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Twin Peaks: The Return Recap Parts 17 & 18

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Twin Peaks: The Return Recap: Parts 17 & 18

Suzanne Tenner/Showtime

Twin Peaks: The Return Recap: Parts 17 & 18

The two-part finale of Twin Peaks: The Return puts us at long last in a position where we can assess the various layers of sense, nonsense, and pure irony contained in the show’s very title. We’ve always assumed that, at the narrative level, Dale Cooper (Kyle MacLachlan) would finally return to the town of Twin Peaks. And the finale certainly delivered on that promise, albeit in an extremely offhand and attenuated fashion, exemplified perfectly by the fleeting glimpse of the iconic “Welcome to Twin Peaks” sign we catch during Cooper’s limo ride into town. Series creators Mark Frost and David Lynch pointedly frontload “Part 17,” paying off several major storylines in the first half hour, only to spend the next 90 minutes spiraling into a terrifying Moebius strip of time loops and alternate realities that effectively undercuts everything we thought we knew about Twin Peaks.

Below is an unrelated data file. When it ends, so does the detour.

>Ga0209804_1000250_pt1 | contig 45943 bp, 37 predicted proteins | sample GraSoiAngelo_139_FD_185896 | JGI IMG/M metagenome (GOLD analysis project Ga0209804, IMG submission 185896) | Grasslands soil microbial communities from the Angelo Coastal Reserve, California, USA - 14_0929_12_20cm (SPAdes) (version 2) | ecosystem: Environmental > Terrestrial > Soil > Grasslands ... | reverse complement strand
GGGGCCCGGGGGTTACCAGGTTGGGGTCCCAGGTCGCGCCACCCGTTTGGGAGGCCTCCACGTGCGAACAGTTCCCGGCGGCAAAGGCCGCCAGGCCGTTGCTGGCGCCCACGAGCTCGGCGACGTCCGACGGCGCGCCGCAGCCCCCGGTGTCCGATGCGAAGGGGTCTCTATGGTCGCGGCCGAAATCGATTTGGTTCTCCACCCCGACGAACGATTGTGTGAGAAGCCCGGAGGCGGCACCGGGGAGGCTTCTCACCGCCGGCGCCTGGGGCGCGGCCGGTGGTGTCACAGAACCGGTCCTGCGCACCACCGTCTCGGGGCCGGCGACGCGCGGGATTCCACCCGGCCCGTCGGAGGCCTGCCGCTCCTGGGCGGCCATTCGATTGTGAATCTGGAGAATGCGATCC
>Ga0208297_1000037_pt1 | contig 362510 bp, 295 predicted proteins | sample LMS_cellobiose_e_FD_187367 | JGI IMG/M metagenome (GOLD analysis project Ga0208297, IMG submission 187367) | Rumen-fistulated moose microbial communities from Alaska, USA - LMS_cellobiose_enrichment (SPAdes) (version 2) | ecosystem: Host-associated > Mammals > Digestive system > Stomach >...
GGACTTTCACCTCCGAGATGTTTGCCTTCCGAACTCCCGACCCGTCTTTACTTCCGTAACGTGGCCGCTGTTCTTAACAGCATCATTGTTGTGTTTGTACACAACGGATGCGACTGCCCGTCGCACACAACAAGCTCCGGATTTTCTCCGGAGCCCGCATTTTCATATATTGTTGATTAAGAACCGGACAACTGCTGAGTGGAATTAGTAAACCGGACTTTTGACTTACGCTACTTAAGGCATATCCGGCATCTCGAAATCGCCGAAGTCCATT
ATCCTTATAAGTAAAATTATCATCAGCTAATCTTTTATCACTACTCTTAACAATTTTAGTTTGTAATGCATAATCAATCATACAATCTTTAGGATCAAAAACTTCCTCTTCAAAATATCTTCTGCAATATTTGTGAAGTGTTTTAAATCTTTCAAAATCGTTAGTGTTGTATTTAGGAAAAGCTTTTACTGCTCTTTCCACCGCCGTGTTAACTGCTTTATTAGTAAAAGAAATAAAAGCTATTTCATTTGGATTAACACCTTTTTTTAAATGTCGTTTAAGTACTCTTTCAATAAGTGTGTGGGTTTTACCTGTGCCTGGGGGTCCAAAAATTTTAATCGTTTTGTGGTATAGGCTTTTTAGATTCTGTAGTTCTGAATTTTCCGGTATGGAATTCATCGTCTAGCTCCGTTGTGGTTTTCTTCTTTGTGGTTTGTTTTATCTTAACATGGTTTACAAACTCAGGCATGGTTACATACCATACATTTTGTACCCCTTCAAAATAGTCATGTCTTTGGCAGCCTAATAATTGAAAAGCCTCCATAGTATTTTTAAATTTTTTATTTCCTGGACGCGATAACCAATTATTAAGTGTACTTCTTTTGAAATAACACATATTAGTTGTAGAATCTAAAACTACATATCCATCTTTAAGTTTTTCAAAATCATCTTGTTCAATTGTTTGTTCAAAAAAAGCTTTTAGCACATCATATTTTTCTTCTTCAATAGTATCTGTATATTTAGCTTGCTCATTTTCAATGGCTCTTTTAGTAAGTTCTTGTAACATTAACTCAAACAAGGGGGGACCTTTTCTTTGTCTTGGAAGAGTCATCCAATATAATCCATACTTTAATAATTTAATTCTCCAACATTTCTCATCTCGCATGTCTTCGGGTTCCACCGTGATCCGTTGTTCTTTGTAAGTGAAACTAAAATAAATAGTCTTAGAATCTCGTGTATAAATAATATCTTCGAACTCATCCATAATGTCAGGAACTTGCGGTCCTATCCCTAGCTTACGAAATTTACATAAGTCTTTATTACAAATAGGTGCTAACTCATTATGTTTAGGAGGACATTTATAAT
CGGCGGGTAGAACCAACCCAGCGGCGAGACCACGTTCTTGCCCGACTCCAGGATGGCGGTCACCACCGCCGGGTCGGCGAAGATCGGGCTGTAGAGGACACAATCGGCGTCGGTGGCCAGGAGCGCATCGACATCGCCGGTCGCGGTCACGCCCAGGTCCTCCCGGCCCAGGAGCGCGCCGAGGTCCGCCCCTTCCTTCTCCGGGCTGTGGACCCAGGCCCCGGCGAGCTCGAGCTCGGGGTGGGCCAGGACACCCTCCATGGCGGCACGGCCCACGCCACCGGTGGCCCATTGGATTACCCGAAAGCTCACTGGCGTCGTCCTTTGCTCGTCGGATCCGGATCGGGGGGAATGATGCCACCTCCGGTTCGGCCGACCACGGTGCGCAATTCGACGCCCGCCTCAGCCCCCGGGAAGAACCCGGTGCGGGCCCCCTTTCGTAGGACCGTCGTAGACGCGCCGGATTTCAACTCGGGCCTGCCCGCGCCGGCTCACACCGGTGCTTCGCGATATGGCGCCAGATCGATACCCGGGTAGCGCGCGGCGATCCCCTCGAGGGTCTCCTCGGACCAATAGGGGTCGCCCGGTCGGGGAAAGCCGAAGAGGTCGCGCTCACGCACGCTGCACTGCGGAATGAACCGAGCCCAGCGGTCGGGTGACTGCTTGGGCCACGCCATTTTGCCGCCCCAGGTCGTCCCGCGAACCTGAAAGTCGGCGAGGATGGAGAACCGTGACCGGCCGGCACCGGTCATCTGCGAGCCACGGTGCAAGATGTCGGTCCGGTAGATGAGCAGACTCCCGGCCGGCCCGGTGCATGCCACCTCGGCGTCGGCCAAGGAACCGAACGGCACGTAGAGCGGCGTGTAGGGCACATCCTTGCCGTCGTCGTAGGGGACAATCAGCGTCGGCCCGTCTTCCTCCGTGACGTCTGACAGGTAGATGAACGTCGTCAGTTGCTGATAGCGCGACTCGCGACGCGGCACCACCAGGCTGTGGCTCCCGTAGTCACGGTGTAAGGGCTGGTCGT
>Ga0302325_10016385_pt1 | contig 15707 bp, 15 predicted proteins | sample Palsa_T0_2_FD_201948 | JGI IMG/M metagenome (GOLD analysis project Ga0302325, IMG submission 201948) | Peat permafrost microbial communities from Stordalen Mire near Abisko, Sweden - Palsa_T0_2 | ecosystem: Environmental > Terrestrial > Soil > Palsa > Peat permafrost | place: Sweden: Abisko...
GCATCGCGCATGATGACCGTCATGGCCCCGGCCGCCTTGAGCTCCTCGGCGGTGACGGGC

Twin Peaks: The Return Recap Part 16

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Twin Peaks: The Return Recap: Part 16

Suzanne Tenner/Showtime

Twin Peaks: The Return Recap: Part 16

“Part 16” of Twin Peaks: The Return is perhaps most remarkable for its numerous arrivals and departures, some of them quite literal, some a bit more metaphorical. In a more rules-oriented series, the second-to-last episode of the season would be spent mostly marking time, given over to scrupulously setting the stage for the finale. There were traces of that here, of course, but rendered wonderfully rich and strange through David Lynch’s meticulous attention to off-kilter audiovisual textures and details.

Twin Peaks: The Return Recap Part 14

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Twin Peaks: The Return Recap: Part 14

Suzanne Tenner/Showtime

Twin Peaks: The Return Recap: Part 14